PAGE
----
Merrilyn Delporte

Begin with the End in Mind

One of the first goals for running a program or campaign is to achieve clarity about your objectives, or more specifically, the end you have in mind.

Any organisation looking for closer engagement from their stakeholders should be clear on what they are asking them to do. Complicit stakeholder behaviour could range from making a purchase to becoming a member, participating in a campaign, or signing a petition. 

What behaviour or action are you looking for?

Too many ideas or a lack of clarity will make it impossible to identity your target audience and answer key questions around project design. This is why we say ‘begin with the end in mind’. 

When you are clear on what you want your audiences to do, what behaviour you are looking for, you will be ready to explore four very important questions which will help you design your project:

  1. Who are our target stakeholders and are they a unified or diversified group? (E.g. a grassroots campaign may involve several audiences).
  2. What are the common values shared between them and your organisation, translated into language or messaging?
  3. What communication sources could we use to reach our target audience? (E.g. social media, mass media, community events, etc).
  4. What timing is involved in reaching this objective? (E.g. a longterm goal might involve changing hearts and minds, versus ‘low hanging fruit’ – motivating stakeholders positioned and ready to act.)

These questions relate to identification of: target stakeholders; shared values; effective communication options; and key timeframes. 

From this starting point, planning will be smoother. So be focused and begin with the end in mind!

Why choose MDC?

Learn how I help organisations expand or deepen community / stakeholder support by tapping into shared values… and what this has in common with digging wells.

We Are Born Storytellers

A born communicator is not the same as an excellent speaker or writer. It is a natural storyteller, and the research says that’s all of us. We look for a story appealing to our hearts as well as minds, not a list of facts.

That means organisational communication is a form of storytelling. 

The takeaway?

LESSON 1 – Tell a good story

It doesn’t matter if it’s an annual report, speech, or media release – it is a story. 

A good story includes: a clear topic, purpose (mission or objective), flow, and characters (businesses, organisations, CEOs, clients, customers, volunteers, supporters, and beneficiaries).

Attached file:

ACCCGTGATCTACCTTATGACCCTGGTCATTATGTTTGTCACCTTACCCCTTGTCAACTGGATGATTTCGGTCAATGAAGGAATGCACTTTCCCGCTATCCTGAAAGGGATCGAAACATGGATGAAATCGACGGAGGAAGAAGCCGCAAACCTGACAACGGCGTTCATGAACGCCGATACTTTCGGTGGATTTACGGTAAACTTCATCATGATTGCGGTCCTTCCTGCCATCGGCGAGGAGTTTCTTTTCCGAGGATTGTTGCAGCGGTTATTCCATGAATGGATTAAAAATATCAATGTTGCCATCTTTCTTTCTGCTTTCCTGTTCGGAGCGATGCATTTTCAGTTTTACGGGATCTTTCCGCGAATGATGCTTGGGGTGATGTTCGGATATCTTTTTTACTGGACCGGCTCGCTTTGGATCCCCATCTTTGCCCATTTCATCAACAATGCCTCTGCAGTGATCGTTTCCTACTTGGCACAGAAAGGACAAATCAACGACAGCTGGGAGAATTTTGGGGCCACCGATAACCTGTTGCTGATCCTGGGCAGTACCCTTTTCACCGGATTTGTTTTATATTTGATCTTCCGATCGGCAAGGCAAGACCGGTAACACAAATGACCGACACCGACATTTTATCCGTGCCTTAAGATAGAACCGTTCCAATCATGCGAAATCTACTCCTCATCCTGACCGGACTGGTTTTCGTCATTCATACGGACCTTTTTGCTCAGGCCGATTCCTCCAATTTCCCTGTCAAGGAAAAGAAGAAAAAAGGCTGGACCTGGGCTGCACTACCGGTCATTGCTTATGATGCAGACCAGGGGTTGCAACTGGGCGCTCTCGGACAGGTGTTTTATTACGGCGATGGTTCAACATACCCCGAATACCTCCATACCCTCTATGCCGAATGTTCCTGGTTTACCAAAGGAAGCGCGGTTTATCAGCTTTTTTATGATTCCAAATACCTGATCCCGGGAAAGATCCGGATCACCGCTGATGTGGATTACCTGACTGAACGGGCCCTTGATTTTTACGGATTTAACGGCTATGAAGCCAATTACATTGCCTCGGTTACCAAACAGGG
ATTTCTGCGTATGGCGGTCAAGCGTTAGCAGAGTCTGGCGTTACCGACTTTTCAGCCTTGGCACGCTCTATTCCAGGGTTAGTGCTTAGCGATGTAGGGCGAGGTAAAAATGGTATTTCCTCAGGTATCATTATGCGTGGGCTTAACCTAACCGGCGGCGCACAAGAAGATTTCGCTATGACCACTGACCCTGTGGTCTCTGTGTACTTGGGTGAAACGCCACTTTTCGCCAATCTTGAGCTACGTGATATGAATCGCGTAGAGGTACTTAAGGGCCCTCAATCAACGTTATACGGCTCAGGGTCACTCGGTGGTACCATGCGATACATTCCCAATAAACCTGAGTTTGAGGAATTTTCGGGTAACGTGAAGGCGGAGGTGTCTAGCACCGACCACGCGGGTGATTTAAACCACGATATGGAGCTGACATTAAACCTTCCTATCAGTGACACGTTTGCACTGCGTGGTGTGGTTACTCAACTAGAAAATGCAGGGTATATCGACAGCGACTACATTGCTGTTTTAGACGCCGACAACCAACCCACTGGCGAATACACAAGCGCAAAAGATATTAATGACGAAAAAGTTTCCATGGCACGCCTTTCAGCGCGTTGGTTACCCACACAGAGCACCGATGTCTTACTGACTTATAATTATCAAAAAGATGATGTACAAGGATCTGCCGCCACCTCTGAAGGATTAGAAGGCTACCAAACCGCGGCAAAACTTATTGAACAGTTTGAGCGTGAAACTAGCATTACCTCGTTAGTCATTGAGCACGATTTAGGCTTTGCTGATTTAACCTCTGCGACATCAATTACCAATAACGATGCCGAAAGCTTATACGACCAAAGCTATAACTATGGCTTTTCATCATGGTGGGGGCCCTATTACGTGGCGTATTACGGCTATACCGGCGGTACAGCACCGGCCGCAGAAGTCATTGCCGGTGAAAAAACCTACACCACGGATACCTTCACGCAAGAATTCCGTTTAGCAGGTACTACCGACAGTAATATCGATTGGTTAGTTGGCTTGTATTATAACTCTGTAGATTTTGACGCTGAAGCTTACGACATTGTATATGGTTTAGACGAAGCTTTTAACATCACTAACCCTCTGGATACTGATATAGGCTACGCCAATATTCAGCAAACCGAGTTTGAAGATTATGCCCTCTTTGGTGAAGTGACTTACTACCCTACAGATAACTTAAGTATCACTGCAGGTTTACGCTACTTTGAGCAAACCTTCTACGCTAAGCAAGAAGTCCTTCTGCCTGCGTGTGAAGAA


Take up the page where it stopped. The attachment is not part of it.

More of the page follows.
A story designed to motivate should include a clear call to action. Do you want your stakeholders to make a change or encourage new supporters to join your campaign? Suggest how the audience can respond.

LESSON 2 – A ‘social good’ story reflects shared values

When you are communicating a social good, people are thinking beyond activities and products. They are thinking about ‘who they are’ or want to be. You are not only promoting values, you need to communicate the values your stakeholders will connect with. 

What motivates your target audience? 

Shared values are often assumed but hard to nail. Simple evaluation products can help.

The good news is, if you communicate the right values, stakeholders are more likely to be loyal over the long term.

LESSON 3 – A good story is heartfelt, but not negative

It is easy to focus on ‘severity’ when communicating about social problems like environmental degradation, homelessness or refugees. If this is overdone, audiences can be left feeling heavy or overwhelmed. They need to know their support can make a difference. 

Negative emotions trigger initial responses, but drain us over time if they aren’t dealt with. A good story inspires positive emotions. ‘Hope’ motivates action.

LESSON 4 – Your content must be credible

Facts and arguments are incredibly useful. It’s one thing to tell a good story, but let’s face it, you can write fiction. Credibility comes from being convincing; including reliable sources; and having a trustworthy storyteller. Boost credibility by using research, credentials (CEO / organisation / facilitators), evidence, and visual / audio data.

The single biggest problem in communication is the illusion that it has taken place.

George Bernard Shaw

LESSON 5 – Stakeholders have their own stories

A common problem is untested assumptions about stakeholders. It is natural to develop a sense, over time, of who supporters and stakeholders are. This can lead to ‘types’ e.g. advocate and opponent, wealthy philanthropist and deserving beneficiary, and fixed customer profiles. 

As we communicate to these ‘types’ – neglecting the importance of shared values – we can fail to understand real motivations for action, or expand our support base. 

Finally, different stakeholder groups often vary amongst themselves with levels of understanding your vision or mission. This is common in grassroots campaigns communicating complex social issues to diverse audiences. The more you understand stakeholder diversity, the more effectively you can tailor your strategy.

Please email me if you want to learn more about how to tell motivating stories!!